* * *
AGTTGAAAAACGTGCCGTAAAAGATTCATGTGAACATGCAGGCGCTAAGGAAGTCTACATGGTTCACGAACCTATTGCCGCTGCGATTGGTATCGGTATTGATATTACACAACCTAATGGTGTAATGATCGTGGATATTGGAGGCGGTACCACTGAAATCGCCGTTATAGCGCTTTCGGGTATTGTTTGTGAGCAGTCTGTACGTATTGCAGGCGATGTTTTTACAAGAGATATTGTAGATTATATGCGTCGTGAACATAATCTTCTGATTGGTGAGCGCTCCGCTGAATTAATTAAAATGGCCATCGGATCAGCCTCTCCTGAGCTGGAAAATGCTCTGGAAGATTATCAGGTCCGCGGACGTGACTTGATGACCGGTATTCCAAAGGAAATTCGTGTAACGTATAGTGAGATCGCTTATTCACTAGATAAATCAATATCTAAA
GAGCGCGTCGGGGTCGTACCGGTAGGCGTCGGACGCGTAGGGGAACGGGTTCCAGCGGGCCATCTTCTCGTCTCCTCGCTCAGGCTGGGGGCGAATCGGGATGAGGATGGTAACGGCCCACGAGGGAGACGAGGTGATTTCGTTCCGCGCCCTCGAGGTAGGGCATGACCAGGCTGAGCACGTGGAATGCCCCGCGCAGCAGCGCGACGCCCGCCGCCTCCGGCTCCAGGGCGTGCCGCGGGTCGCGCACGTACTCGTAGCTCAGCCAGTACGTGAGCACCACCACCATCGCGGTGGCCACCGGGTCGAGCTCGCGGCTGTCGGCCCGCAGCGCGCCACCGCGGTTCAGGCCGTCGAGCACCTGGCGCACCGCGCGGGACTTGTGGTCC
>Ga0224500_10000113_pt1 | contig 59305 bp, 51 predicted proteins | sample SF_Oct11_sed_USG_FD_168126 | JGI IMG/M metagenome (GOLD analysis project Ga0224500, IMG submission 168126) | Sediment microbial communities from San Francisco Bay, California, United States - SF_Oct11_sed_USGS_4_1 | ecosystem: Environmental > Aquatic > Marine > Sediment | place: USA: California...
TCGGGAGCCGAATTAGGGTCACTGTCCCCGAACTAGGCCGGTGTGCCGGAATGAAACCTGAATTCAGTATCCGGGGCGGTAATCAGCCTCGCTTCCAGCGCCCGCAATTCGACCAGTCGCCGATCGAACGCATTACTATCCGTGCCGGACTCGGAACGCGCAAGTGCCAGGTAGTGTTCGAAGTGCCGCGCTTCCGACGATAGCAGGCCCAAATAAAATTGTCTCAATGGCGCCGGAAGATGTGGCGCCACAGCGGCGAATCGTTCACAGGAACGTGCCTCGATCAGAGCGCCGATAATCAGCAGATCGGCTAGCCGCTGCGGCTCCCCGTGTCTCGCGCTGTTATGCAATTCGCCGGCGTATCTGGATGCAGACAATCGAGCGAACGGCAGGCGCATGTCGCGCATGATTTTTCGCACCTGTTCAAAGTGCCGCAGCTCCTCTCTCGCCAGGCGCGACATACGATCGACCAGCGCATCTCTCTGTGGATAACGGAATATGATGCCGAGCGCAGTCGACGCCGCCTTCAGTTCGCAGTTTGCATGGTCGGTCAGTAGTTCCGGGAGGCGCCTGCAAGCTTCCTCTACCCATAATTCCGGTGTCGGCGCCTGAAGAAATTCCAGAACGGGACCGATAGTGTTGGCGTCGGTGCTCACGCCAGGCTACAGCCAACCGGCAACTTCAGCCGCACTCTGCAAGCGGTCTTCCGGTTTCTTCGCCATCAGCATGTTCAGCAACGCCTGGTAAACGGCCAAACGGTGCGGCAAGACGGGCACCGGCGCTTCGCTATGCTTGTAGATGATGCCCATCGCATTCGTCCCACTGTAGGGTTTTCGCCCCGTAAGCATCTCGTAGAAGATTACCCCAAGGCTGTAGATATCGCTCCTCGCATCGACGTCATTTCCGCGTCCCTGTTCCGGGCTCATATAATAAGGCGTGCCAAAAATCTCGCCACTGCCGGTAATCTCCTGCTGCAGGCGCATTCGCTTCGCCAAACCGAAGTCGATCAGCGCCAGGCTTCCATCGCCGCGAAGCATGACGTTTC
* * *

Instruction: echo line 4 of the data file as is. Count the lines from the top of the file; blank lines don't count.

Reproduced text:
TCGGGAGCCGAATTAGGGTCACTGTCCCCGAACTAGGCCGGTGTGCCGGAATGAAACCTGAATTCAGTATCCGGGGCGGTAATCAGCCTCGCTTCCAGCGCCCGCAATTCGACCAGTCGCCGATCGAACGCATTACTATCCGTGCCGGACTCGGAACGCGCAAGTGCCAGGTAGTGTTCGAAGTGCCGCGCTTCCGACGATAGCAGGCCCAAATAAAATTGTCTCAATGGCGCCGGAAGATGTGGCGCCACAGCGGCGAATCGTTCACAGGAACGTGCCTCGATCAGAGCGCCGATAATCAGCAGATCGGCTAGCCGCTGCGGCTCCCCGTGTCTCGCGCTGTTATGCAATTCGCCGGCGTATCTGGATGCAGACAATCGAGCGAACGGCAGGCGCATGTCGCGCATGATTTTTCGCACCTGTTCAAAGTGCCGCAGCTCCTCTCTCGCCAGGCGCGACATACGATCGACCAGCGCATCTCTCTGTGGATAACGGAATATGATGCCGAGCGCAGTCGACGCCGCCTTCAGTTCGCAGTTTGCATGGTCGGTCAGTAGTTCCGGGAGGCGCCTGCAAGCTTCCTCTACCCATAATTCCGGTGTCGGCGCCTGAAGAAATTCCAGAACGGGACCGATAGTGTTGGCGTCGGTGCTCACGCCAGGCTACAGCCAACCGGCAACTTCAGCCGCACTCTGCAAGCGGTCTTCCGGTTTCTTCGCCATCAGCATGTTCAGCAACGCCTGGTAAACGGCCAAACGGTGCGGCAAGACGGGCACCGGCGCTTCGCTATGCTTGTAGATGATGCCCATCGCATTCGTCCCACTGTAGGGTTTTCGCCCCGTAAGCATCTCGTAGAAGATTACCCCAAGGCTGTAGATATCGCTCCTCGCATCGACGTCATTTCCGCGTCCCTGTTCCGGGCTCATATAATAAGGCGTGCCAAAAATCTCGCCACTGCCGGTAATCTCCTGCTGCAGGCGCATTCGCTTCGCCAAACCGAAGTCGATCAGCGCCAGGCTTCCATCGCCGCGAAGCATGACGTTTC